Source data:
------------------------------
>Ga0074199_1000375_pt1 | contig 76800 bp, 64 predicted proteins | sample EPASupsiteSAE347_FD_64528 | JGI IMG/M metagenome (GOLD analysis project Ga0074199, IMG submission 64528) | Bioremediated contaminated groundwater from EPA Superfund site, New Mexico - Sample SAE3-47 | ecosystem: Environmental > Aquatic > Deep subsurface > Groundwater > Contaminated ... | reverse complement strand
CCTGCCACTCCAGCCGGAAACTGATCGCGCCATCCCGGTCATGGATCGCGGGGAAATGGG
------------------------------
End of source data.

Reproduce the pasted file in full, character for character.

>Ga0074199_1000375_pt1 | contig 76800 bp, 64 predicted proteins | sample EPASupsiteSAE347_FD_64528 | JGI IMG/M metagenome (GOLD analysis project Ga0074199, IMG submission 64528) | Bioremediated contaminated groundwater from EPA Superfund site, New Mexico - Sample SAE3-47 | ecosystem: Environmental > Aquatic > Deep subsurface > Groundwater > Contaminated ... | reverse complement strand
CCTGCCACTCCAGCCGGAAACTGATCGCGCCATCCCGGTCATGGATCGCGGGGAAATGGG